With two incisive and clearly written books published in the last few years, Eugénie Bastié, a young journalist, has earned herself a permanent place in France’s media landscape as the country’s foremost critic of the contemporary feminist movement and its underlying principles.
Until not long ago, Eugénie Bastié spent her time writing articles for a variety of publications and appearing semi-regularly on TV, disseminating a provocative synthesis of environmental, Catholic, and anti-liberal thought that earned her derision from the progressive press and admiration from intellectual circles skeptical of “progress” (or “réac” thinkers, as Leftist outlets call them). Regardless, in 2016, in the midst of an outpouring of feminist demands across France, Bastié published her essay Goodbye to Miss (Adieu mademoiselle), and overnight became a star of debate shows on local TV. The essay’s title is a reference to France’s recent decision to remove the word “miss” from all public spaces, along with any other word that “foments sexism and stereotypes”. Its publication put her in the ranks of France’s best-known anti-progressives (Zemmour, Levy, Finkielkraut, et al.) and earned her the permanent ire of the Left.
“The main thesis of Bastié’s book is that the feminism (or “neo-feminism”) we see today is not reasonable and does not strive for the equality or dignity of womankind. Instead, Bastié claims it is an ideology that suffers from serious theoretical misconceptions, and that its practical effects have been disastrous for women.”
The main thesis of Bastié’s book is that the feminism (or “neo-feminism”) we see today is not reasonable and does not strive for the equality or dignity of womankind. Instead, Bastié claims it is an ideology that suffers from serious theoretical misconceptions, and that its practical effects have been disastrous for women. With casual precision, Bastié shows that Third-wave feminism’s various demands are erratic and contradictory, and that the only way to make sense of them is to view it all as a chaotic smorgasbord of multicultural prejudices, opaque philosophical ideas (Butler, et. al.), and political grievances motivated by base emotions.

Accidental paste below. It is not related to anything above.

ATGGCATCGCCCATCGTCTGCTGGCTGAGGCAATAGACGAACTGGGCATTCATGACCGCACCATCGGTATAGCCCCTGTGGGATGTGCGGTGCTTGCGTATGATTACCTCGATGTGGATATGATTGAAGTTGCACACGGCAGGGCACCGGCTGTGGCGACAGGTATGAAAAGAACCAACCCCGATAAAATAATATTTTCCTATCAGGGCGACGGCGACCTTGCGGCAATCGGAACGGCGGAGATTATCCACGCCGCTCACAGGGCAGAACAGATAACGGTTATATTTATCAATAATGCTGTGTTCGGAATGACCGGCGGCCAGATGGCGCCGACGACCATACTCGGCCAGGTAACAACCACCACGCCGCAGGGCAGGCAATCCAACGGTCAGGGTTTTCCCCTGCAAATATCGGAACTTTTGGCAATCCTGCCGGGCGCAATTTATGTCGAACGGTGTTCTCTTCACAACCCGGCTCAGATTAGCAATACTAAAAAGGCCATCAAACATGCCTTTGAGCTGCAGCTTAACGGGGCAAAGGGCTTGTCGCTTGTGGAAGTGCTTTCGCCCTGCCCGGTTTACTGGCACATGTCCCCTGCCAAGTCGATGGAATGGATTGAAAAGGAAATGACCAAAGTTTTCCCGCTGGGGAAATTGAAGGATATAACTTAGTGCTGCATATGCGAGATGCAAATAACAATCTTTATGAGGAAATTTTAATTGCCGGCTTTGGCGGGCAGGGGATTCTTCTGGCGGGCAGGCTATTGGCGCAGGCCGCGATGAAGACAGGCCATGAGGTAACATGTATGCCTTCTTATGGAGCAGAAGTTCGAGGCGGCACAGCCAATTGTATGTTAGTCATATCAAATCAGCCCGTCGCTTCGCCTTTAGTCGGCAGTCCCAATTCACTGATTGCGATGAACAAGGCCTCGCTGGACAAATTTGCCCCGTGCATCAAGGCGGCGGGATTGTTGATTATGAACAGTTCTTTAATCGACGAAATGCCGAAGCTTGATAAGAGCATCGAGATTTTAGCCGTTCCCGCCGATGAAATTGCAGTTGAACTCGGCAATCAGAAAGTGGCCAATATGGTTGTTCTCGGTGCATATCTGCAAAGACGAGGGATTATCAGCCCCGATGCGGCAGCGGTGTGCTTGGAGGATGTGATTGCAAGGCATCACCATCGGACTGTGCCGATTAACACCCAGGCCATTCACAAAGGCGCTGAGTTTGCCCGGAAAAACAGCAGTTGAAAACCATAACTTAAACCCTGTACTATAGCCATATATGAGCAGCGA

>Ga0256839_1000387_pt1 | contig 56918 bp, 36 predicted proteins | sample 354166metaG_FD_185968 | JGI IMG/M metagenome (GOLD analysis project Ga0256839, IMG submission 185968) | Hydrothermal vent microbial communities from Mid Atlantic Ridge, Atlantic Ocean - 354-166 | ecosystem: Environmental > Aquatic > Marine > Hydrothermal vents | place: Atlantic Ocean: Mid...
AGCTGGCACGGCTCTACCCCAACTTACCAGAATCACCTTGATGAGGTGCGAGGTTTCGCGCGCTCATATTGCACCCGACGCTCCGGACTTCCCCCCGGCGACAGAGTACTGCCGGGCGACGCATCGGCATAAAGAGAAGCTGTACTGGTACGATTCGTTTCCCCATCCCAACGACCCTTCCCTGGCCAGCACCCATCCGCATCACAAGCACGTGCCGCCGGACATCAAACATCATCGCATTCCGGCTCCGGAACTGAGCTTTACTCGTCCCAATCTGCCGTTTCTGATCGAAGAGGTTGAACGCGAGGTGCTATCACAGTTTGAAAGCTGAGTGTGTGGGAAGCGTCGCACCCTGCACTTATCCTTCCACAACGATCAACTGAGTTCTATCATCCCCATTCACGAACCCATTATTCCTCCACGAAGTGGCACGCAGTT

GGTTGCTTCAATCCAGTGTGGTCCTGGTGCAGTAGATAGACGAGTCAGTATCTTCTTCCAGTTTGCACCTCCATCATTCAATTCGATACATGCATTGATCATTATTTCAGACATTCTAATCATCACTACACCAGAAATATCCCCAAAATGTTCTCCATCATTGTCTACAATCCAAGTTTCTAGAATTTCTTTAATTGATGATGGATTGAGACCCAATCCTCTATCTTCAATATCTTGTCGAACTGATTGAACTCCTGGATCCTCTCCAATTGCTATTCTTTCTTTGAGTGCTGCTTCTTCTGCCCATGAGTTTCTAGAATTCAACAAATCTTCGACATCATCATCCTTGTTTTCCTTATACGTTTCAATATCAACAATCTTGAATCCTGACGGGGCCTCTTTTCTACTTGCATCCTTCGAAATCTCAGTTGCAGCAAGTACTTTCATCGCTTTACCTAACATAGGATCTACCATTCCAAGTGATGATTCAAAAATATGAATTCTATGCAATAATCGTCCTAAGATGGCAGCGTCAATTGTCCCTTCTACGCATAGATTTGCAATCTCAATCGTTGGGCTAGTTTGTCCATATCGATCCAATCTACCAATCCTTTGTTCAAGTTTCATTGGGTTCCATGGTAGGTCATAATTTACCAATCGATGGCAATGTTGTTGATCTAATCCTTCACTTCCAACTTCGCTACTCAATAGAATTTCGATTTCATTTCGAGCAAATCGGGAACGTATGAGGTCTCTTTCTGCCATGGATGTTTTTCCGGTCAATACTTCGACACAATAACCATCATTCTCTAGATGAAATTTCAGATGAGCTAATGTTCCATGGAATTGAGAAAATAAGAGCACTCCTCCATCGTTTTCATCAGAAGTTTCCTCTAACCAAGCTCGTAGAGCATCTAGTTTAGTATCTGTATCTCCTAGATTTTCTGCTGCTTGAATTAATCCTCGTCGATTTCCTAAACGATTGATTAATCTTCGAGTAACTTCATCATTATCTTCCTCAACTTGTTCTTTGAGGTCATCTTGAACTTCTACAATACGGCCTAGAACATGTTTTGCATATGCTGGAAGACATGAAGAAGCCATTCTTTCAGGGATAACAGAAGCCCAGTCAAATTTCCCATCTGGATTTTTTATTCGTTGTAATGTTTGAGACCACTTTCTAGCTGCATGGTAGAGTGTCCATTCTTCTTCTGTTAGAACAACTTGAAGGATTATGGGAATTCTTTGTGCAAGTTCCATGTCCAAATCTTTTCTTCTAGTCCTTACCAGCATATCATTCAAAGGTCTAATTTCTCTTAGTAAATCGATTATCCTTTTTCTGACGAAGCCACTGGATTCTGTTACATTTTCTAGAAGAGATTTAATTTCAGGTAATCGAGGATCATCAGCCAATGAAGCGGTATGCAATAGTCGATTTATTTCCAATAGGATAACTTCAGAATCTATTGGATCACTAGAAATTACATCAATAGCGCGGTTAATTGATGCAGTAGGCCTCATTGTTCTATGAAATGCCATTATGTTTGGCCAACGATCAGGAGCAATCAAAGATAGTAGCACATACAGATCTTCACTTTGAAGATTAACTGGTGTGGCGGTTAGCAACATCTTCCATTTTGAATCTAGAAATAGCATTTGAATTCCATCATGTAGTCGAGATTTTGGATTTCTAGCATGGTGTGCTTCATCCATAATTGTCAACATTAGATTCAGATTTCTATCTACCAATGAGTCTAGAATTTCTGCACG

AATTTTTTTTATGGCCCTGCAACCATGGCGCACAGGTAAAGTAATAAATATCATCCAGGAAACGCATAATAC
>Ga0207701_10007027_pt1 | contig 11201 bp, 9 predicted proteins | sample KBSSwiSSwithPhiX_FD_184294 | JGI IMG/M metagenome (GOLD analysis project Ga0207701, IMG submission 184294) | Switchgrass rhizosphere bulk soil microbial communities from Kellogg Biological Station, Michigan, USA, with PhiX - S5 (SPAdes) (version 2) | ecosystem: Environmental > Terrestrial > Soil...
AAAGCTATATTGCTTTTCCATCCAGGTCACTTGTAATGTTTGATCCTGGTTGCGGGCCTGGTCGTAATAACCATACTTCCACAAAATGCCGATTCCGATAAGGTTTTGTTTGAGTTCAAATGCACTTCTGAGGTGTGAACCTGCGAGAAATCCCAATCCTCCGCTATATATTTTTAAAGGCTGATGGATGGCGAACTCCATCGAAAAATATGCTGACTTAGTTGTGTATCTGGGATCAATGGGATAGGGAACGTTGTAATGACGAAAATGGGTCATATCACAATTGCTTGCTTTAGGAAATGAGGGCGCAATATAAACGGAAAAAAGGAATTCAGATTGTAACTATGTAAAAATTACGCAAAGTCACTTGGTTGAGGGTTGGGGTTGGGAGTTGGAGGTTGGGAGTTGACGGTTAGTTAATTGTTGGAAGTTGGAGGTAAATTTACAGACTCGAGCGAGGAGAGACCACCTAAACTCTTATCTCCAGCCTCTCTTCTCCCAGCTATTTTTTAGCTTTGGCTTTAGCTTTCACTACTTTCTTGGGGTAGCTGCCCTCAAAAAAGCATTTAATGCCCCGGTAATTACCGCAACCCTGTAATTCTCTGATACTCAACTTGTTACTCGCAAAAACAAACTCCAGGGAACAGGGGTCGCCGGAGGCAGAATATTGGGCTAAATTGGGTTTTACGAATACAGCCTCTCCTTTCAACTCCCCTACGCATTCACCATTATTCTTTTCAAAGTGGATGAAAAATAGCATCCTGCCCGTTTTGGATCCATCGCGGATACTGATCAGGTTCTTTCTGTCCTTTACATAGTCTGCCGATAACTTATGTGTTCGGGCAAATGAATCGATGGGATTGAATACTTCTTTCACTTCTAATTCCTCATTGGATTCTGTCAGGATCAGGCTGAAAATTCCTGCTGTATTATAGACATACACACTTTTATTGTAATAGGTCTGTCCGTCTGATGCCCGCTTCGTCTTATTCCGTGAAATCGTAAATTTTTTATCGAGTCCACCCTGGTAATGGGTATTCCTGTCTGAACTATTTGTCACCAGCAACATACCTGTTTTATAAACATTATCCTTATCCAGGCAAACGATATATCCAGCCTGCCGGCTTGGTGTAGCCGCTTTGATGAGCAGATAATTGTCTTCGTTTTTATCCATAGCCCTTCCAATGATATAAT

Examples of these incongruities are plentiful. The feminists in Femen fight against “the objectification of the female body” by stripping in public and arousing leery glances from men with their bare-breasted “happenings”. The organization Osez le Féminisme lobbies for greater respect of diversity and the “other”, and at the same time unthinkingly condemns all linguistic forms of gender differentiation (e.g. missus, miss) as a source of inequality and oppression. Feminist NGOs seek to liberate women so that they can take charge of their own lives, but are scandalized when a woman independently decides to become a housewife. Co-education is imposed, but in the end boys are excluded from many different activities or are required to wear skirts at “awareness events” (!). Feminist leaders promote a lifestyle “free of taboos” but are ready to direct inquisitions against any actress who shows a little too much cleavage. As Bastié shows, the “forbidden to forbid” feminists have become bitter puritans.
The problem of inconsistencies within the feminist movement are especially stark in France. Under the banner of “intersectionality”, French feminism has also taken up the cause of workers’ rights, LGBT rights, and anti-racism. In a country with a history of colonialism in Northern Africa, as is the case with France, this means, of course, a pro-hijab position as well. Since 2004, it has been illegal to wear a hijab in public (a result of the government’s laïcité or “secularism” principle), and the feminist movement considers this “racist”. The mere suggestion that any Maghreb custom might be demeaning to women is considered “racist” as well—though many of these customs would be characterized as degrading were they of non-Maghreb French origin. As such, many feminists are eager to classify the use of high-heels as “an internalization of male dominance”, but such assessments can not applied to the hijab.